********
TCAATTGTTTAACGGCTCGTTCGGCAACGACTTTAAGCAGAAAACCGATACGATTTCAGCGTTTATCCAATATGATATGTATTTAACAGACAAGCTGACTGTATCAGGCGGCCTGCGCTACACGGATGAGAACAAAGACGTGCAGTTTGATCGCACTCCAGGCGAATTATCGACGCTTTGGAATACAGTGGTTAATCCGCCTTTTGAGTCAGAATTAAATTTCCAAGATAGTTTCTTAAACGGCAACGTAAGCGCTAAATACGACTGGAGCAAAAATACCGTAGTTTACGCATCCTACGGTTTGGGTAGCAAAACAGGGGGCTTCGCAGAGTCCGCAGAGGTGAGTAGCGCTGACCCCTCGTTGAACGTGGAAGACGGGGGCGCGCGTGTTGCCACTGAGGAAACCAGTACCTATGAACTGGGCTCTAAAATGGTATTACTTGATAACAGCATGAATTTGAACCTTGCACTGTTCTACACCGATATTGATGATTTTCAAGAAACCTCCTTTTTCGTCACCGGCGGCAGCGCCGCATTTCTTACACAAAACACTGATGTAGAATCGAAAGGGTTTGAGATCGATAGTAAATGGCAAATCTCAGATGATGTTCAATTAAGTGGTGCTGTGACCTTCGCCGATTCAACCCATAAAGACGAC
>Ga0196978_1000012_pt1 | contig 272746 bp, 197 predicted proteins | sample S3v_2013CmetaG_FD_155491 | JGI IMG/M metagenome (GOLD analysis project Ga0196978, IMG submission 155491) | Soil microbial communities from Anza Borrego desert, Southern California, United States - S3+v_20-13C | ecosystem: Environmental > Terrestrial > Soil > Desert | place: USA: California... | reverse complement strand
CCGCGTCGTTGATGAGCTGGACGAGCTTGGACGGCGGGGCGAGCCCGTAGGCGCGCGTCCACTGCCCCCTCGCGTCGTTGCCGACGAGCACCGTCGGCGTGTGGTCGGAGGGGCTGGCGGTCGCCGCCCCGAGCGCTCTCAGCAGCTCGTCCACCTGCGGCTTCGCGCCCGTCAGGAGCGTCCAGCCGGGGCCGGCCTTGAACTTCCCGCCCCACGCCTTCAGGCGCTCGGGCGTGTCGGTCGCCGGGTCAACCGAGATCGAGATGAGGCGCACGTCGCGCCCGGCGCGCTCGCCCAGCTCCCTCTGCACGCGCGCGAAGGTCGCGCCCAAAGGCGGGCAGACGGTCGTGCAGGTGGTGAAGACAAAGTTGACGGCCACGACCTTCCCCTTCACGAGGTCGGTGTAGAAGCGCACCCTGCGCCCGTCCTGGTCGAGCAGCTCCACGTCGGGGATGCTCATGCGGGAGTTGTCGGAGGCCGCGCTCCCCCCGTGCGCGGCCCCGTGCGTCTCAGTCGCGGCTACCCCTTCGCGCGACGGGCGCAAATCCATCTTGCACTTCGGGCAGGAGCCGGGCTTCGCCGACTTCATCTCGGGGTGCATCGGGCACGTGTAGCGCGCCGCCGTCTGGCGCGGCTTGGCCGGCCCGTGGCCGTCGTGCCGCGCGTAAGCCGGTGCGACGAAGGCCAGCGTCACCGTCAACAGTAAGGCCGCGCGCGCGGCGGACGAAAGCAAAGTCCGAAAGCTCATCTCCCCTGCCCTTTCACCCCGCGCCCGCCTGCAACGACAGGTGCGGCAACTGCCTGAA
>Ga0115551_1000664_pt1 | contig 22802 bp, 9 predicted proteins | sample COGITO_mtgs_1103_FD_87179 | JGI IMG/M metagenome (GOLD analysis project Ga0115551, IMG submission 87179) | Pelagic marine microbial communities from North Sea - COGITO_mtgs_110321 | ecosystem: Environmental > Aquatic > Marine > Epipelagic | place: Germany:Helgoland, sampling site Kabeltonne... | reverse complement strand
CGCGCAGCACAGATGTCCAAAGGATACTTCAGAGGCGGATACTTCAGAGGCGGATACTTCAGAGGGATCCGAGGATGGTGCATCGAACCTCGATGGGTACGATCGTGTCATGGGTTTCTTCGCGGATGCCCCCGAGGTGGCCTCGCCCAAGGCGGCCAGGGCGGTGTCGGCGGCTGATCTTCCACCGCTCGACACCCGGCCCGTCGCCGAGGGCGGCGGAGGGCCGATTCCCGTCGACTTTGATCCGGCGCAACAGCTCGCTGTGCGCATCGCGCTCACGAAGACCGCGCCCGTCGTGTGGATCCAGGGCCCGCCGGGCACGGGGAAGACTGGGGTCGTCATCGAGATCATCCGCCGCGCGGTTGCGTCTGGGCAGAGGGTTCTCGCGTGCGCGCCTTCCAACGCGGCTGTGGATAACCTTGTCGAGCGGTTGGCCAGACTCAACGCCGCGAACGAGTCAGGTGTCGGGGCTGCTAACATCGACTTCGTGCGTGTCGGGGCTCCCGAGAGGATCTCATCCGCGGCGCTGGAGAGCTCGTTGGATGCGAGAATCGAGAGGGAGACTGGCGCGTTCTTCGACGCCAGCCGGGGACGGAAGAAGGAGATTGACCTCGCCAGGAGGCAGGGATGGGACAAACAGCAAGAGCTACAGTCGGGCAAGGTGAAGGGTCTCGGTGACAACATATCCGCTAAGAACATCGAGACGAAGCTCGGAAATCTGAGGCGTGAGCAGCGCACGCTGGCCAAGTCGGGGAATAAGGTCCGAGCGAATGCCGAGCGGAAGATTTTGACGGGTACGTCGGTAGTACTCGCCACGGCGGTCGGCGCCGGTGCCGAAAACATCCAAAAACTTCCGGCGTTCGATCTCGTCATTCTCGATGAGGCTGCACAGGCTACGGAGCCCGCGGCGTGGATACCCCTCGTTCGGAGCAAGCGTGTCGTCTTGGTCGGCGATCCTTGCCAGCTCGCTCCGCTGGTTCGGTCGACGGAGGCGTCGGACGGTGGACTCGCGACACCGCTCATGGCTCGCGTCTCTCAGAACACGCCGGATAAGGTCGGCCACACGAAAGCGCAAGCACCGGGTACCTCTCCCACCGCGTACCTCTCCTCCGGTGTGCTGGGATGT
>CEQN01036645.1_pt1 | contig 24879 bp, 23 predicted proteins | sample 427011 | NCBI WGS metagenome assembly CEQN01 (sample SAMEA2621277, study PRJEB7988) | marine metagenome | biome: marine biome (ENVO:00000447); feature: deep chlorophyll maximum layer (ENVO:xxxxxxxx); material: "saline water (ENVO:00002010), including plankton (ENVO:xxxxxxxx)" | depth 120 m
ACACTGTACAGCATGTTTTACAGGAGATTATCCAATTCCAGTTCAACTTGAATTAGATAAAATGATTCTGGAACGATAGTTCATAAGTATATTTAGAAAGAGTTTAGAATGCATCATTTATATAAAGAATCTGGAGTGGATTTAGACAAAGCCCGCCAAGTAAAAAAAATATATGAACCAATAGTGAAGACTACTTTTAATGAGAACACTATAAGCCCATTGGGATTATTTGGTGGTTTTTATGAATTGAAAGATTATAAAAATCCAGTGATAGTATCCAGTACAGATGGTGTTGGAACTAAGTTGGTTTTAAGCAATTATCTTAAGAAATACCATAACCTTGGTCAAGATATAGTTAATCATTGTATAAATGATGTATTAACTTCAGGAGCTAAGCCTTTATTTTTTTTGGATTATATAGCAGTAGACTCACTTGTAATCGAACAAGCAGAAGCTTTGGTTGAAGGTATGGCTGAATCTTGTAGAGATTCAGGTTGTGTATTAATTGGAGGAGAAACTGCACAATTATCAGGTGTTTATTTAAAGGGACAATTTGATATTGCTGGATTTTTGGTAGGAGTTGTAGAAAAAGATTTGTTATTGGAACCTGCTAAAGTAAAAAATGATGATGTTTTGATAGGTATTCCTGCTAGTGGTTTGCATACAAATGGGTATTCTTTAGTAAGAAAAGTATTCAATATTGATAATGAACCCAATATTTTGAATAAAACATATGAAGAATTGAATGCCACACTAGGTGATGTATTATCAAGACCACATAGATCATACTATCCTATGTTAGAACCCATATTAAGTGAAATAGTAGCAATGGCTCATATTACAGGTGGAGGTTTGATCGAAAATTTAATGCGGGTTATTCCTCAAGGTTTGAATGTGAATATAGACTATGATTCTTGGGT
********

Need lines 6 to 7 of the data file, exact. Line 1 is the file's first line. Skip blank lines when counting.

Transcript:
>CEQN01036645.1_pt1 | contig 24879 bp, 23 predicted proteins | sample 427011 | NCBI WGS metagenome assembly CEQN01 (sample SAMEA2621277, study PRJEB7988) | marine metagenome | biome: marine biome (ENVO:00000447); feature: deep chlorophyll maximum layer (ENVO:xxxxxxxx); material: "saline water (ENVO:00002010), including plankton (ENVO:xxxxxxxx)" | depth 120 m
ACACTGTACAGCATGTTTTACAGGAGATTATCCAATTCCAGTTCAACTTGAATTAGATAAAATGATTCTGGAACGATAGTTCATAAGTATATTTAGAAAGAGTTTAGAATGCATCATTTATATAAAGAATCTGGAGTGGATTTAGACAAAGCCCGCCAAGTAAAAAAAATATATGAACCAATAGTGAAGACTACTTTTAATGAGAACACTATAAGCCCATTGGGATTATTTGGTGGTTTTTATGAATTGAAAGATTATAAAAATCCAGTGATAGTATCCAGTACAGATGGTGTTGGAACTAAGTTGGTTTTAAGCAATTATCTTAAGAAATACCATAACCTTGGTCAAGATATAGTTAATCATTGTATAAATGATGTATTAACTTCAGGAGCTAAGCCTTTATTTTTTTTGGATTATATAGCAGTAGACTCACTTGTAATCGAACAAGCAGAAGCTTTGGTTGAAGGTATGGCTGAATCTTGTAGAGATTCAGGTTGTGTATTAATTGGAGGAGAAACTGCACAATTATCAGGTGTTTATTTAAAGGGACAATTTGATATTGCTGGATTTTTGGTAGGAGTTGTAGAAAAAGATTTGTTATTGGAACCTGCTAAAGTAAAAAATGATGATGTTTTGATAGGTATTCCTGCTAGTGGTTTGCATACAAATGGGTATTCTTTAGTAAGAAAAGTATTCAATATTGATAATGAACCCAATATTTTGAATAAAACATATGAAGAATTGAATGCCACACTAGGTGATGTATTATCAAGACCACATAGATCATACTATCCTATGTTAGAACCCATATTAAGTGAAATAGTAGCAATGGCTCATATTACAGGTGGAGGTTTGATCGAAAATTTAATGCGGGTTATTCCTCAAGGTTTGAATGTGAATATAGACTATGATTCTTGGGT